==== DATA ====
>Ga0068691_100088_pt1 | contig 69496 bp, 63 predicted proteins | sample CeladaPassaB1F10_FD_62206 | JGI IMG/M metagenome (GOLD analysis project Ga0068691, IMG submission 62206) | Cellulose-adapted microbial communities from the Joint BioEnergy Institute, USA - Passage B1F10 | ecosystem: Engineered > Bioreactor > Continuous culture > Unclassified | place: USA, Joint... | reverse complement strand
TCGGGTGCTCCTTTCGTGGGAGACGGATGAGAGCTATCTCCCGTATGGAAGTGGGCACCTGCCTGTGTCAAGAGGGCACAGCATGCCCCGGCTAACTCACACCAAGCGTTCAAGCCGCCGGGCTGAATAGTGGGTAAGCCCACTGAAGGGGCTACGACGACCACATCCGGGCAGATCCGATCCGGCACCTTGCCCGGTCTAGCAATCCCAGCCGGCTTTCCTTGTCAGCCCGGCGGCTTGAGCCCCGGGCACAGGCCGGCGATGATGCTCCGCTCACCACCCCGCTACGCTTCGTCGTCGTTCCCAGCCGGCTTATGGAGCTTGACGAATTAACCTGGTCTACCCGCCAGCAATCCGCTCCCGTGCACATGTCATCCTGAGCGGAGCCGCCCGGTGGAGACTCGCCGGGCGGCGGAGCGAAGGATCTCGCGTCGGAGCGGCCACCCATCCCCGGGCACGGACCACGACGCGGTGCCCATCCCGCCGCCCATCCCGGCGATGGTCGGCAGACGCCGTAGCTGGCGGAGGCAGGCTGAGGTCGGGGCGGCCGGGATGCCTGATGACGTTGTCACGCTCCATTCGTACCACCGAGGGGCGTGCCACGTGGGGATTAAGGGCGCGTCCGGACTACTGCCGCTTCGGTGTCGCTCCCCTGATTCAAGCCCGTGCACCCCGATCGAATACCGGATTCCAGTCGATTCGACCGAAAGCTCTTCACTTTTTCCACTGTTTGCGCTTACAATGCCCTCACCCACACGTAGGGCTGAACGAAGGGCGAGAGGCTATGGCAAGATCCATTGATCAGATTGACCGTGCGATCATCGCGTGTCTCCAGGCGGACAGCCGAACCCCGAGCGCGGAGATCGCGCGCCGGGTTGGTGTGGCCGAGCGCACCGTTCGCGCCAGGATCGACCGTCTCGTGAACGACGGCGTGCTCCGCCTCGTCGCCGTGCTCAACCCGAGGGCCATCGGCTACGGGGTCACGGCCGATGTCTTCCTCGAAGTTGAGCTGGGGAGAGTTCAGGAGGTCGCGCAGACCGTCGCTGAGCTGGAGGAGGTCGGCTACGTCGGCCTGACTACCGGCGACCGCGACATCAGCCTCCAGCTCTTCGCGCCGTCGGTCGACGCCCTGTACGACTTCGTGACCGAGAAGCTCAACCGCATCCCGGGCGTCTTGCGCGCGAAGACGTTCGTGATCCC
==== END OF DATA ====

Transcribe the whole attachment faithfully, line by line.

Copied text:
>Ga0068691_100088_pt1 | contig 69496 bp, 63 predicted proteins | sample CeladaPassaB1F10_FD_62206 | JGI IMG/M metagenome (GOLD analysis project Ga0068691, IMG submission 62206) | Cellulose-adapted microbial communities from the Joint BioEnergy Institute, USA - Passage B1F10 | ecosystem: Engineered > Bioreactor > Continuous culture > Unclassified | place: USA, Joint... | reverse complement strand
TCGGGTGCTCCTTTCGTGGGAGACGGATGAGAGCTATCTCCCGTATGGAAGTGGGCACCTGCCTGTGTCAAGAGGGCACAGCATGCCCCGGCTAACTCACACCAAGCGTTCAAGCCGCCGGGCTGAATAGTGGGTAAGCCCACTGAAGGGGCTACGACGACCACATCCGGGCAGATCCGATCCGGCACCTTGCCCGGTCTAGCAATCCCAGCCGGCTTTCCTTGTCAGCCCGGCGGCTTGAGCCCCGGGCACAGGCCGGCGATGATGCTCCGCTCACCACCCCGCTACGCTTCGTCGTCGTTCCCAGCCGGCTTATGGAGCTTGACGAATTAACCTGGTCTACCCGCCAGCAATCCGCTCCCGTGCACATGTCATCCTGAGCGGAGCCGCCCGGTGGAGACTCGCCGGGCGGCGGAGCGAAGGATCTCGCGTCGGAGCGGCCACCCATCCCCGGGCACGGACCACGACGCGGTGCCCATCCCGCCGCCCATCCCGGCGATGGTCGGCAGACGCCGTAGCTGGCGGAGGCAGGCTGAGGTCGGGGCGGCCGGGATGCCTGATGACGTTGTCACGCTCCATTCGTACCACCGAGGGGCGTGCCACGTGGGGATTAAGGGCGCGTCCGGACTACTGCCGCTTCGGTGTCGCTCCCCTGATTCAAGCCCGTGCACCCCGATCGAATACCGGATTCCAGTCGATTCGACCGAAAGCTCTTCACTTTTTCCACTGTTTGCGCTTACAATGCCCTCACCCACACGTAGGGCTGAACGAAGGGCGAGAGGCTATGGCAAGATCCATTGATCAGATTGACCGTGCGATCATCGCGTGTCTCCAGGCGGACAGCCGAACCCCGAGCGCGGAGATCGCGCGCCGGGTTGGTGTGGCCGAGCGCACCGTTCGCGCCAGGATCGACCGTCTCGTGAACGACGGCGTGCTCCGCCTCGTCGCCGTGCTCAACCCGAGGGCCATCGGCTACGGGGTCACGGCCGATGTCTTCCTCGAAGTTGAGCTGGGGAGAGTTCAGGAGGTCGCGCAGACCGTCGCTGAGCTGGAGGAGGTCGGCTACGTCGGCCTGACTACCGGCGACCGCGACATCAGCCTCCAGCTCTTCGCGCCGTCGGTCGACGCCCTGTACGACTTCGTGACCGAGAAGCTCAACCGCATCCCGGGCGTCTTGCGCGCGAAGACGTTCGTGATCCC